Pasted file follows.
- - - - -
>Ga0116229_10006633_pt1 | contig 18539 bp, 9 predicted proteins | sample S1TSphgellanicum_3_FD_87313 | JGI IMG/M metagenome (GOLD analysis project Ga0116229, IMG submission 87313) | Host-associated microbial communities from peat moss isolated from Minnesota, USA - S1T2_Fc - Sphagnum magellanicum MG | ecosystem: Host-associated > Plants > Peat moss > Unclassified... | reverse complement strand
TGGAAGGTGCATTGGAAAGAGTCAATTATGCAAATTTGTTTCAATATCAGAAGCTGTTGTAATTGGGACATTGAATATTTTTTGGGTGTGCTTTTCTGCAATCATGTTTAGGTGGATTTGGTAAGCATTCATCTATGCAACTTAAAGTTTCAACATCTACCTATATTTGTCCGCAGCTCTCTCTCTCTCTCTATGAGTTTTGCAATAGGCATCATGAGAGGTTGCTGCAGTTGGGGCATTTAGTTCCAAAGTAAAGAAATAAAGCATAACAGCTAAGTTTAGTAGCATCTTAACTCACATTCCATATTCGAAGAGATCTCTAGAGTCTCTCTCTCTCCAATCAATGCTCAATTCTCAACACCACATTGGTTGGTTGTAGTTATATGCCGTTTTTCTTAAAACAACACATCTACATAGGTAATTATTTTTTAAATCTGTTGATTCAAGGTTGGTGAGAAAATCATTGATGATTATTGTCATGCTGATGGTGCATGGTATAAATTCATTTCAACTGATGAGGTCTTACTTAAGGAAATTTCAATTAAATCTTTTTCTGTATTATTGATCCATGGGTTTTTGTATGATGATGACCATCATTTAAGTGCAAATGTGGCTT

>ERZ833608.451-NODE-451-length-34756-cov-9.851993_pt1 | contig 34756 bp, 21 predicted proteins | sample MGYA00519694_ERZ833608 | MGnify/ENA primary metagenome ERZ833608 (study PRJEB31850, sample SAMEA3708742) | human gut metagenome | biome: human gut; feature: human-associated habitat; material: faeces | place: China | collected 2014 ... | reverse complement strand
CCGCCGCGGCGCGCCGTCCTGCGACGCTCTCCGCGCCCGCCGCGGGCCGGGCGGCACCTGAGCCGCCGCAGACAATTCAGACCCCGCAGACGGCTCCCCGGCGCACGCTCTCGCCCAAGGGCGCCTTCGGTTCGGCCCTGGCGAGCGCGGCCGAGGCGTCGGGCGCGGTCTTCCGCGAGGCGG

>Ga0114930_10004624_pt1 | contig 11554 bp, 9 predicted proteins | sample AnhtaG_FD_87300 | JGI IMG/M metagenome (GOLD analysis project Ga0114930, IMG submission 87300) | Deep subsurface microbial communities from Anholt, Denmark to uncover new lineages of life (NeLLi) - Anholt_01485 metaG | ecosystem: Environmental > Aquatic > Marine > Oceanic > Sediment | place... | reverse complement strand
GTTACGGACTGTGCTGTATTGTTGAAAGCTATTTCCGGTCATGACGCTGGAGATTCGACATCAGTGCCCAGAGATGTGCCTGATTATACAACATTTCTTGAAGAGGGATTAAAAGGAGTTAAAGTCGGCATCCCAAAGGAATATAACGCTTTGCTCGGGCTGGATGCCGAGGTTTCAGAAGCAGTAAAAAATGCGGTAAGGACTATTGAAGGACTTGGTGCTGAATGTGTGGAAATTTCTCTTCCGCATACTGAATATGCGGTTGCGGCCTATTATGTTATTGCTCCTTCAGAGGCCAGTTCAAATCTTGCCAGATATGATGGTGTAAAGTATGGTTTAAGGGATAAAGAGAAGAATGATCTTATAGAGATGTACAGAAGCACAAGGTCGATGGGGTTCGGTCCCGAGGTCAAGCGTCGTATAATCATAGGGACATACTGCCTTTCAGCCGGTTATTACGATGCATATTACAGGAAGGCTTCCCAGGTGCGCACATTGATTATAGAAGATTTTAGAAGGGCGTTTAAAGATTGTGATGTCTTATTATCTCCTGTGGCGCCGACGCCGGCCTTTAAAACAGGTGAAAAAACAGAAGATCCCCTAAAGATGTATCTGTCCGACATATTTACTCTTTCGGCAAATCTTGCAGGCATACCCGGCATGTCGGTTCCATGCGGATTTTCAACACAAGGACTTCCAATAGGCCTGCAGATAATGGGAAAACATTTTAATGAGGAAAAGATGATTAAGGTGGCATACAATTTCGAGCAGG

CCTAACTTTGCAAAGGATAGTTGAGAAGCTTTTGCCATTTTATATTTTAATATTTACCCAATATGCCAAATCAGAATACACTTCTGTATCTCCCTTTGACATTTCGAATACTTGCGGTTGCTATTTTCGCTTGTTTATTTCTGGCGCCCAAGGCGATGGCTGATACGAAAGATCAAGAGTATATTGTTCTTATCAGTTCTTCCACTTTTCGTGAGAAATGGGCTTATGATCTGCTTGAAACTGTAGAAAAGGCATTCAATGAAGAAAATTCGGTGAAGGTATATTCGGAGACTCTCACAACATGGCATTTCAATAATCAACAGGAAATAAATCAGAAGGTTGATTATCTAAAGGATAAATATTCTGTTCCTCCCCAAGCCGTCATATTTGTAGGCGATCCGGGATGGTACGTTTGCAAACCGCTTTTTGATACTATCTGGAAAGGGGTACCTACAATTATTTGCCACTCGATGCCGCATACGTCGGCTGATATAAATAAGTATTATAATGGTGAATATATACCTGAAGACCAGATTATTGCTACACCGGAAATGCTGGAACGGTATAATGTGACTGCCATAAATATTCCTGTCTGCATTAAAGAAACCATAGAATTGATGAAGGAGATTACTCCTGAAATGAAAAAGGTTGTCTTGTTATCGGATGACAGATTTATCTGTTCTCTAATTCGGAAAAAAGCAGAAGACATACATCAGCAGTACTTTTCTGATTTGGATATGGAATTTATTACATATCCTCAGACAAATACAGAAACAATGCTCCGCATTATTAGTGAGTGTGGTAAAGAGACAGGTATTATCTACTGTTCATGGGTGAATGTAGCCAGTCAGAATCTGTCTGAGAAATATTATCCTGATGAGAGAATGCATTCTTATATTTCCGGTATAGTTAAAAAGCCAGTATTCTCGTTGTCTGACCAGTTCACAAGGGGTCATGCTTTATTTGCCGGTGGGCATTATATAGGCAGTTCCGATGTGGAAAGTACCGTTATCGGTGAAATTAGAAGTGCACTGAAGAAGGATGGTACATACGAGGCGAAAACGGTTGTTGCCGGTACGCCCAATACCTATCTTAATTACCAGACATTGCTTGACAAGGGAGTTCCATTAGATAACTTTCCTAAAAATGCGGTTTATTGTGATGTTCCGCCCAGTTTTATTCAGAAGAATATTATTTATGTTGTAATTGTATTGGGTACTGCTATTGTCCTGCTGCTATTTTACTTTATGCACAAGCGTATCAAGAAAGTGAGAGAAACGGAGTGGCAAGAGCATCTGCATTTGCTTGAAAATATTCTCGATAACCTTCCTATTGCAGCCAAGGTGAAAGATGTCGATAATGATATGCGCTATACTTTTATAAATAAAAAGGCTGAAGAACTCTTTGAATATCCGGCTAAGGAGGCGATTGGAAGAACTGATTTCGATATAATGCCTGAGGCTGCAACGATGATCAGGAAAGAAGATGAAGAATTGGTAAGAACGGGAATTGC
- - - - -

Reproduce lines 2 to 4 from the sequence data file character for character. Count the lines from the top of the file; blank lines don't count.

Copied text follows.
TGGAAGGTGCATTGGAAAGAGTCAATTATGCAAATTTGTTTCAATATCAGAAGCTGTTGTAATTGGGACATTGAATATTTTTTGGGTGTGCTTTTCTGCAATCATGTTTAGGTGGATTTGGTAAGCATTCATCTATGCAACTTAAAGTTTCAACATCTACCTATATTTGTCCGCAGCTCTCTCTCTCTCTCTATGAGTTTTGCAATAGGCATCATGAGAGGTTGCTGCAGTTGGGGCATTTAGTTCCAAAGTAAAGAAATAAAGCATAACAGCTAAGTTTAGTAGCATCTTAACTCACATTCCATATTCGAAGAGATCTCTAGAGTCTCTCTCTCTCCAATCAATGCTCAATTCTCAACACCACATTGGTTGGTTGTAGTTATATGCCGTTTTTCTTAAAACAACACATCTACATAGGTAATTATTTTTTAAATCTGTTGATTCAAGGTTGGTGAGAAAATCATTGATGATTATTGTCATGCTGATGGTGCATGGTATAAATTCATTTCAACTGATGAGGTCTTACTTAAGGAAATTTCAATTAAATCTTTTTCTGTATTATTGATCCATGGGTTTTTGTATGATGATGACCATCATTTAAGTGCAAATGTGGCTT

>ERZ833608.451-NODE-451-length-34756-cov-9.851993_pt1 | contig 34756 bp, 21 predicted proteins | sample MGYA00519694_ERZ833608 | MGnify/ENA primary metagenome ERZ833608 (study PRJEB31850, sample SAMEA3708742) | human gut metagenome | biome: human gut; feature: human-associated habitat; material: faeces | place: China | collected 2014 ... | reverse complement strand
CCGCCGCGGCGCGCCGTCCTGCGACGCTCTCCGCGCCCGCCGCGGGCCGGGCGGCACCTGAGCCGCCGCAGACAATTCAGACCCCGCAGACGGCTCCCCGGCGCACGCTCTCGCCCAAGGGCGCCTTCGGTTCGGCCCTGGCGAGCGCGGCCGAGGCGTCGGGCGCGGTCTTCCGCGAGGCGG